There are several types of termite treatment options available. The two most commonly used are liquid treatments and baiting systems. Each of them can be very effective, and they both have their pros and cons. Want to find out more about them?
Termite bait comes with its pros and cons. Baiting can be a slower, more prolonged treatment process but it is also very effective at eliminating termite colonies. Bait stations are placed in the ground around the home, to intercept the termites as they are foraging, usually before they make it to the home. As mentioned in an earlier post, the bait station consists of plastic, a type of wood that termites really like to eat, and once termites are found a bait is added that will work slowly to destroy the colony. The reason it is important to use a slow acting bait is that faster acting non repellent liquids and stomach baits will eventually repel the termites from that specific area. They may not detect the substance that is eliminating them, but they do know there are a bunch of dead termites and so they avoid that area. This doesn’t mean the termites have left, or that the colony was eliminated, and often you will see them try to find a new approach to get at the home or other structure to continue feeding. With the slower acting Chitin Synthesis Inhibitors used in most termite baits it takes months to work, allowing the product to “infect” much more of the colony, or hopefully the entire colony. Because of this greater percentage of colony elimination, and because it has the potential to “catch” termites before they ever target your home, termite baits are often a favorite choice of more proactive home owners.
Liquid treatments for termites also come with pros and cons. Liquid treatments vary widely depending on the specific termiticide being used, but they should always be done in accordance with the particular label. This usually includes digging a small trench around the structure, filling the trench with termiticide, and then back filling the trench and treating the dirt as it is placed in the trench again. Depending on the type of home, and the type of product, it is also common to drill holes through brick or hollow block to treat back inside the void. Often crawl spaces also must be treated if present. The purpose in treating with a liquid is to create a treated zone throughout the potential entry points termites could use to infest the structure, thus stopping their ability to feed on it and do damage.
The advantage with a liquid treatment is that it usually works much faster. Depending on the product used, feeding can be stopped as soon as the same day as the service, or as slow as two to three months from when service was completed. As with the baits, usually the slower acting treatments are most effective.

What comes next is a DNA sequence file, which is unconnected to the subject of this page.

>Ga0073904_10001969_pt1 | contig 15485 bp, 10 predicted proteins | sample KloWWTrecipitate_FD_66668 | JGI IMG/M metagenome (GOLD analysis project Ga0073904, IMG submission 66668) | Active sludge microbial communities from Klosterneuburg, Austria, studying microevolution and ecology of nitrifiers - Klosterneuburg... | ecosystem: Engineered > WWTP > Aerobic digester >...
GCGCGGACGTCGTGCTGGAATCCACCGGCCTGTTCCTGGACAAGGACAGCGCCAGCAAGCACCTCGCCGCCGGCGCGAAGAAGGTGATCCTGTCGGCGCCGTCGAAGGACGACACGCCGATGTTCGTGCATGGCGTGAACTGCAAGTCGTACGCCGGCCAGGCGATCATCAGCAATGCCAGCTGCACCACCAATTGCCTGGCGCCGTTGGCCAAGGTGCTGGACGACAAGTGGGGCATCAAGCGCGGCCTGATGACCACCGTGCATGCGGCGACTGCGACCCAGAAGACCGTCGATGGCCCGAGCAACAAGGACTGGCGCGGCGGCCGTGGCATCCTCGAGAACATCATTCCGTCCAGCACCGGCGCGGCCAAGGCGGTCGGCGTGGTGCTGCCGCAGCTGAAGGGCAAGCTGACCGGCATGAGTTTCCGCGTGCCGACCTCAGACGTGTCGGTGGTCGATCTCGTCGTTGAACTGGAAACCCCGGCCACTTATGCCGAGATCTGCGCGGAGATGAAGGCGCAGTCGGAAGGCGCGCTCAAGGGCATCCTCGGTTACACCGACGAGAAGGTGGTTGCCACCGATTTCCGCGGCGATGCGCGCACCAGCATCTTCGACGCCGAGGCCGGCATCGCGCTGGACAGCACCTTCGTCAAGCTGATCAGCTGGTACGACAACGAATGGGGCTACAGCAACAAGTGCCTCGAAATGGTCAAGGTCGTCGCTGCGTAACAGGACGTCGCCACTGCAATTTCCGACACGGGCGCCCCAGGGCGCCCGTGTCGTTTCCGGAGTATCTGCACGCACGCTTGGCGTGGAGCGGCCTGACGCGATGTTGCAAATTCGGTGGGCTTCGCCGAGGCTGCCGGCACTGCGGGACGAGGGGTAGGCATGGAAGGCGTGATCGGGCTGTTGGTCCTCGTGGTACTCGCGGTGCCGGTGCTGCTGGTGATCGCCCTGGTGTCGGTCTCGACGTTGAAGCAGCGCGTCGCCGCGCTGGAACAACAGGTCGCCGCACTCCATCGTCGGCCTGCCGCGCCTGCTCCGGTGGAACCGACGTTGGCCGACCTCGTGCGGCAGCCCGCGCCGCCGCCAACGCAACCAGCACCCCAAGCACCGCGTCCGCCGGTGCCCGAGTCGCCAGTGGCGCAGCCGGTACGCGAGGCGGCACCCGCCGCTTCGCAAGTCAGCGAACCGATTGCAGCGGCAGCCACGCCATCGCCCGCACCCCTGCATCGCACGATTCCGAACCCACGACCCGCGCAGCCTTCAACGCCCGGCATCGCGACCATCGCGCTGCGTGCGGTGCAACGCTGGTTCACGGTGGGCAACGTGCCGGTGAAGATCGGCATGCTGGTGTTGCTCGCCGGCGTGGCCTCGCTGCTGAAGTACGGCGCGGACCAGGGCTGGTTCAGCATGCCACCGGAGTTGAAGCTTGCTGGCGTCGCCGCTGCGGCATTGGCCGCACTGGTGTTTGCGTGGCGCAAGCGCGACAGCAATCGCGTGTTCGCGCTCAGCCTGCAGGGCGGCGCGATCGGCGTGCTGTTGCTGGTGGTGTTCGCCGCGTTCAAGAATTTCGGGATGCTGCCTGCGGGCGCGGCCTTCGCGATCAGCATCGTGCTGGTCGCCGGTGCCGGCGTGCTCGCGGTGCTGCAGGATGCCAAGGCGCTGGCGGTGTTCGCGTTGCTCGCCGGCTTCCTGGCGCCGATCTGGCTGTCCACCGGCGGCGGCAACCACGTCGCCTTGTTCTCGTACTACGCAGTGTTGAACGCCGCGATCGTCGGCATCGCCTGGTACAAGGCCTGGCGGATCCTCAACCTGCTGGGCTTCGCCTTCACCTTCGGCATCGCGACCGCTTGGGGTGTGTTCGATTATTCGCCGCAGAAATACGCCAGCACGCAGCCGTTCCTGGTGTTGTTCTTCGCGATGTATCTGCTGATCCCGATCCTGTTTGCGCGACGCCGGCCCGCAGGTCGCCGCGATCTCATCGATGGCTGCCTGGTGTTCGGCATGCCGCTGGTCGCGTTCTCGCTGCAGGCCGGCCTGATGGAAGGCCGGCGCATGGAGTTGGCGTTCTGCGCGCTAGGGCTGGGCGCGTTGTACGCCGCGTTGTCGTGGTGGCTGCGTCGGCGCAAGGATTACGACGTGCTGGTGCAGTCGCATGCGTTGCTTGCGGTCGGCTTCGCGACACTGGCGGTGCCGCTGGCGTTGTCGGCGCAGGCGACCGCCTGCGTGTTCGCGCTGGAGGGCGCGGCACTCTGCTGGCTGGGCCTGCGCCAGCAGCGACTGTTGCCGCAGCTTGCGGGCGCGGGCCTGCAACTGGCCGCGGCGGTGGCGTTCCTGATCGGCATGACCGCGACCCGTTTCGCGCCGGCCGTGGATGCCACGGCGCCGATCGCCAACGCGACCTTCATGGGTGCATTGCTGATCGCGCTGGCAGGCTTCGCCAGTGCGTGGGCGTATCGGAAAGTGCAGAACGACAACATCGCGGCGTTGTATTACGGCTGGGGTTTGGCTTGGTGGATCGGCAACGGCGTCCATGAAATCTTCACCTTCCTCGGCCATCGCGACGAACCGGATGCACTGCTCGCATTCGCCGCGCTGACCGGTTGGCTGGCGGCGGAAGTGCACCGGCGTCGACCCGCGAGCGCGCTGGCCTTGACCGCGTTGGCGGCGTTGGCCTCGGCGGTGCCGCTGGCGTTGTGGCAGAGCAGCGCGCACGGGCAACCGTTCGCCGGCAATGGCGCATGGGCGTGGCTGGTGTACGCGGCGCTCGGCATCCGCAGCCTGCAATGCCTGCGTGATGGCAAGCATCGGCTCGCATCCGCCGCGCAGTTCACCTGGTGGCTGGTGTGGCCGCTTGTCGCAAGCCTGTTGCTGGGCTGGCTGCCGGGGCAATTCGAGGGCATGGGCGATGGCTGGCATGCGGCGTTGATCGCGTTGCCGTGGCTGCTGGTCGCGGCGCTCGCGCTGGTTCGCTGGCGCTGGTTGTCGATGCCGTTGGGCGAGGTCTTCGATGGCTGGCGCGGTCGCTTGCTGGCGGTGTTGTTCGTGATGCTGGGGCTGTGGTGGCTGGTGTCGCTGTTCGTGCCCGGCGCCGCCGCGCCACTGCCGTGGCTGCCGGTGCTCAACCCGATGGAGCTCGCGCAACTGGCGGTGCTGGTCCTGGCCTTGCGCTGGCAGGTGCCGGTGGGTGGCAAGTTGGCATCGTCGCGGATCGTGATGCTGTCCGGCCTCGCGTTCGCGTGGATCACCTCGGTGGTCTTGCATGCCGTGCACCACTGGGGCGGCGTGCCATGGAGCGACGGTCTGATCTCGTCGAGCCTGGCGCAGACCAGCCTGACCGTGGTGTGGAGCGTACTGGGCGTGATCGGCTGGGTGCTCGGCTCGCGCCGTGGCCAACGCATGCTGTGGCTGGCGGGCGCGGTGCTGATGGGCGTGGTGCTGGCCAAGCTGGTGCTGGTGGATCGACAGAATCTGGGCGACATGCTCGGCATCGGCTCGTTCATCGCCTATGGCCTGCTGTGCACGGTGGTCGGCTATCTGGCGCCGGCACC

When using a faster product, the termites die within a few minutes of exposure. Due to the nature of these products, and the sensitivity of termites, they will know almost immediately that the treatment has been done, and exactly where the product is. The downside of this is that if there are any deficiencies in the treatment, anywhere the soil didn’t allow penetration as in other places, or any abnormalities in the construction then the termites can avoid the treatment and continue to feed on the home. Another down side to the faster products is that as it wears down over time, termites will know when it has dissipated enough for them to safely return to the structure. Depending on the product used, this can be as fast as just a few short years.
When using non repellent termiticides to treat a structure the termites don’t know where it is, and often this allows a much higher portion of the colony to be exposed and eliminated. Many of these non repellent treatments allow for a transfer effect, passing the treatment from a termite that has been exposed, on to others that haven’t entered the treated areas. This increases the effectiveness of the treatment greatly!
While using non repellent termiticides is a more effective approach to treating termites, it also has its limitations. Even with non-repellents, the termites die much faster than they would using a growth inhibitor like what is used in baiting. Because of this, eventually even the best non repellent treatments will begin to repel due to the dead termites found in their tunnels. As the dead termites increase, the colony may very well abandon feeding at that location before the product has eliminated the colony and the queen. While that is a small downside, the upside is that if they return, or attempt to get at the home from a different location, they will still be exposed to the treatment without detecting it and it will continue to work. Many modern non repellent termiticides have a lifespan from five to twelve years, and potentially more! Non repellents are an effective option to treat termites, and can keep your home safe for years.
Should I use both?
We offer various options when it comes to treating for termites. Most of our customers choose to use the termite baiting system. It saves them money, and it fits well with our quarterly pest control plan. When are called out to begin treatment on a home that has an active infestation, we often combine treatments by spot treating with liquids at entry points, as well as the installation of the termite system. With this we can stop feeding on the structure much faster, and we can provide the termites with an alternate food source that will eventually destroy the colony. This also allows for the ability to more proactively intercept future termites before they infest the home.
I think I know what I want to do.
If you already know what you want to do, or even if you don’t, give us a call. We specialize in termite treatments, termite infestations, as well as taking care of general pest control. Don’t hesitate, give us a call today!